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Embracing the Unknown

For the longest time, I was the kind of person who had to have goals. I required them almost as much as oxygen. Short term, medium term, long term: I needed my life mapped out for me, with goals serving as signposts so I could feel like I was progressing and working towards something, that the things I was doing on a daily basis mattered and had a purpose above and beyond the immediate.

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One of the biggest red flags that ever flapped in my face when married to Serge was the day I asked him about his goals. He had none, he said. I was surprised by the abject horror that was my initial response. No goals? How can that be? How can you live? What’s the point of life without goals? How can I be married to someone with no goals?

He simply could not imagine a fulfilling life led without goals. How can you be happy if you aren’t working toward something and how can you experience feelings of accomplishment if you don’t reach goals? What, you just wait around for things to happen to you?

Then, things that weren’t a part of my carefully mapped out life started happening to me. My husband and I separated and life changed. For a while there, it became all about survival. Goal? Get through the damn day without breaking down in front of people. Goal? Drink three beers, not seven. It’s still like that to a degree, just not as intense. Each day is about making it to the next one.

The thing I’ve been thinking about it a lot lately is how much I actually enjoy living in the here and now, just taking it day by day with absolutely no clue what tomorrow will bring. The truth is, it really appeals to me.

For the first time in my life I’m finding peace in not knowing.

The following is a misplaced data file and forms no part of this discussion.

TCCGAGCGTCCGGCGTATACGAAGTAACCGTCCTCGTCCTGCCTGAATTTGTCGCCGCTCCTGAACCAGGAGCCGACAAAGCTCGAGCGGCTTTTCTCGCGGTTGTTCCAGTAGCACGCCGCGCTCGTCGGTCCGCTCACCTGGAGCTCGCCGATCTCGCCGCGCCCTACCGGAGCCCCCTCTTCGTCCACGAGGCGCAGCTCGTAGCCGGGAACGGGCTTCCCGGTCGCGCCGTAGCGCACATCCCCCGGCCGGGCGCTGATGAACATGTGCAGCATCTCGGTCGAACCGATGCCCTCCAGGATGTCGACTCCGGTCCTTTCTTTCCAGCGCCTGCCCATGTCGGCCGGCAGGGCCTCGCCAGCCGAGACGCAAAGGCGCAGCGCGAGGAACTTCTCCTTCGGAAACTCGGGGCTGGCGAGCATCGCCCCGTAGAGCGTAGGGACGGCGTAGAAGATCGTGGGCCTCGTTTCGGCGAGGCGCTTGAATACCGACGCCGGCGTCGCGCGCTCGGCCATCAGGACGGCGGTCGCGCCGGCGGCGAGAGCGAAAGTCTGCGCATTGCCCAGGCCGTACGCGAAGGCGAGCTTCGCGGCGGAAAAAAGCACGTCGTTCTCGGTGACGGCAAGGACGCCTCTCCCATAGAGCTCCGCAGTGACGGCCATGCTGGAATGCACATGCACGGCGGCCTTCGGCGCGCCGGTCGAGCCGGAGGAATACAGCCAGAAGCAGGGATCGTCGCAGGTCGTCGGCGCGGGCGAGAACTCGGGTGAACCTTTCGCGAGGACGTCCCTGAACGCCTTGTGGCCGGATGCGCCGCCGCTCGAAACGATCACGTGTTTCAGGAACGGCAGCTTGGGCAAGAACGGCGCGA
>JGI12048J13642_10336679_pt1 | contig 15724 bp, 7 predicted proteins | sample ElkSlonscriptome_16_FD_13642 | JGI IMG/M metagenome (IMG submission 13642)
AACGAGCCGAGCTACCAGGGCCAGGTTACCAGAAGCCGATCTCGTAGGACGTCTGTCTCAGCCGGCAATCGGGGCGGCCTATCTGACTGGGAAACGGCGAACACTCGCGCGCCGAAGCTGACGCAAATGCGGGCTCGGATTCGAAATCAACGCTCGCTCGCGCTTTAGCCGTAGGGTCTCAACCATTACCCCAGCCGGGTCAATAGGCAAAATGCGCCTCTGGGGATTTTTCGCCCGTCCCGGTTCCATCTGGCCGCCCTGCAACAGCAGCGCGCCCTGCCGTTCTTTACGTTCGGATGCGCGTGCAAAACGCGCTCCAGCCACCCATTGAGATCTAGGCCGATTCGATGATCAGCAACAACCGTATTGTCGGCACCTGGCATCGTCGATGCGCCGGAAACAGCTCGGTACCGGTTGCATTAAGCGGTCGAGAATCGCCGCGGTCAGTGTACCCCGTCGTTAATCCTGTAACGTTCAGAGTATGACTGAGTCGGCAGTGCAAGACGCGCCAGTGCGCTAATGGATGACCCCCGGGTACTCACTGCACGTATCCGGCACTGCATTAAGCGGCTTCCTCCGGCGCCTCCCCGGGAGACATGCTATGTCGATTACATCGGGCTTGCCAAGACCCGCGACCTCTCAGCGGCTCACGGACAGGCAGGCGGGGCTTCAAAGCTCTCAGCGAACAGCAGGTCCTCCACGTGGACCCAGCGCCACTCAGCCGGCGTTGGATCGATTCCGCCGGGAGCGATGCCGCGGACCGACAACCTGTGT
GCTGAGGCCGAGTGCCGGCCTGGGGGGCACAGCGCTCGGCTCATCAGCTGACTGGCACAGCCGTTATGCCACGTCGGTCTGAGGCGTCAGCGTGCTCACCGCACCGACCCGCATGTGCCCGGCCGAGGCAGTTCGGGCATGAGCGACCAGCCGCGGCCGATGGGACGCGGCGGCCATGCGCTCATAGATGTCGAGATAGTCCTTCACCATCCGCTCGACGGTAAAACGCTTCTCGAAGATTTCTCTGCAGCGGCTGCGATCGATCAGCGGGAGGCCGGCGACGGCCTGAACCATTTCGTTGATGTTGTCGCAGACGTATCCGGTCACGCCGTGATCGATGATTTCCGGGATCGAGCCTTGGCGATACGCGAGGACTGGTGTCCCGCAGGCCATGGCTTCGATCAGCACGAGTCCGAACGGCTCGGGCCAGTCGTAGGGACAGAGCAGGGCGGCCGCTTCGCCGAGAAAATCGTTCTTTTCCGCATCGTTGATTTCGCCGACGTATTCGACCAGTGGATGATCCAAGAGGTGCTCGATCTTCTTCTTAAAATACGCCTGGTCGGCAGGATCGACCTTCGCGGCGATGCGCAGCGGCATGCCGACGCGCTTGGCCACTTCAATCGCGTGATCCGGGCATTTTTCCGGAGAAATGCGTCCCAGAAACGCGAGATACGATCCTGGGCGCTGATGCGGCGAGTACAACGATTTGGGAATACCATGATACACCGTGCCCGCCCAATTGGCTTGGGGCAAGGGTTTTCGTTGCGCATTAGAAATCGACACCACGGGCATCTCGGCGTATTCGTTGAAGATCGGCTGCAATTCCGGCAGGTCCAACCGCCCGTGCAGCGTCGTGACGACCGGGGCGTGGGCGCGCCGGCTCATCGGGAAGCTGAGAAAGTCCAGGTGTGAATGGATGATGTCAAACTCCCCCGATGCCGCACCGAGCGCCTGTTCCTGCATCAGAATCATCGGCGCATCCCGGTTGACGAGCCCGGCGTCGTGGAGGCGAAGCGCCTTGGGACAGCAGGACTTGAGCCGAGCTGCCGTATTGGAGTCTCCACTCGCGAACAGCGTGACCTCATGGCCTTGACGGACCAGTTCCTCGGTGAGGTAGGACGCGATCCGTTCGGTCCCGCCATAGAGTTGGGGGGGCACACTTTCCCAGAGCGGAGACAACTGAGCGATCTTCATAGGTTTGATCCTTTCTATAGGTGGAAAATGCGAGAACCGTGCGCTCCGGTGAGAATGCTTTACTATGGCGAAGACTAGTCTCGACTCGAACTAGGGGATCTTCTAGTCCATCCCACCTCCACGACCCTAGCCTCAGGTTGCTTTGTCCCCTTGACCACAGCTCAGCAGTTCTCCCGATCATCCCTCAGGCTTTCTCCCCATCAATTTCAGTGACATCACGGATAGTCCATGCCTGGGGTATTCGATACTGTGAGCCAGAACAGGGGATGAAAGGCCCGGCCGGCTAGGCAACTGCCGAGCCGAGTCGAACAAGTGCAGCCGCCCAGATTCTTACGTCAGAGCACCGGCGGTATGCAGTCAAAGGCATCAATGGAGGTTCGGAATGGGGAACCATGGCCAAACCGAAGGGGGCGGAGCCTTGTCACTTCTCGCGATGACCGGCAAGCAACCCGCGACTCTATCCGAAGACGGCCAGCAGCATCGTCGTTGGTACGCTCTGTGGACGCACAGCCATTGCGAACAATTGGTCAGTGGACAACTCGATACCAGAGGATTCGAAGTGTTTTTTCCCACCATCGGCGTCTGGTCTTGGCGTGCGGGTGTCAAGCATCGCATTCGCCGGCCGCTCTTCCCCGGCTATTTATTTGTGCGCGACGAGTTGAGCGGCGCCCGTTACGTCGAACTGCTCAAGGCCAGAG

Ironic, no? That I learn to embrace the unknown after separating from the man who never let an unknown future ruin his day. He let plenty of things ruin his day, believe me, but not knowing what the future might bring or not having a plan to remedy that wasn’t one of them. While I constantly stressed about the future, he had a knack for just living in the moment, and now I’m finding that really works for me.

Oh, sure, I still have plans. Kind of. Getting a divorce after a decade of marriage blows most of the plans or goals you had out of the water, and that’s OK now because I’m in no hurry to make new plans. I think it’s key to moving on after divorce, actually — to just take it day by day and let all the rest go.

Another thing I’ve discovered is that while goals are wonderful motivators, they can also cause you to live for the future instead of enjoying the here and now. It will be better when … If I only had this, everything would be OK …

Just let it all go! Live in the moment and see where life takes you. It’s exciting! But that doesn’t mean be irresponsible. I’m still getting up every day and focusing on work and paying the bills and all the unfortunate shit that accompanies being an adult, I’m just not worried about it in the intense you’re-failing-at-life way that I used to be.

No plans or goals for my life, aside from those that specifically involve my kids’ future, means I’m not failing at anything. I’m living up to my expectations each day, just doing what I do and it feels good. Get up, work hard, take care of my kids and go to bed. If I were frantic about my future, worried about spending life alone in the wake of divorce, I’d likely react by behaving erratically, rushing into dating or hooking up with the wrong person just to have someone there. Initially, that impulse was certainly there, but as the months have gone by it’s faded and I’m feeling more content just being me, alone, taking it one day at a time.

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For the first time in my life, I’m finding peace in not knowing. It makes living life a whole lot easier right now. And embracing the unknown is exciting.

Anything is possible.

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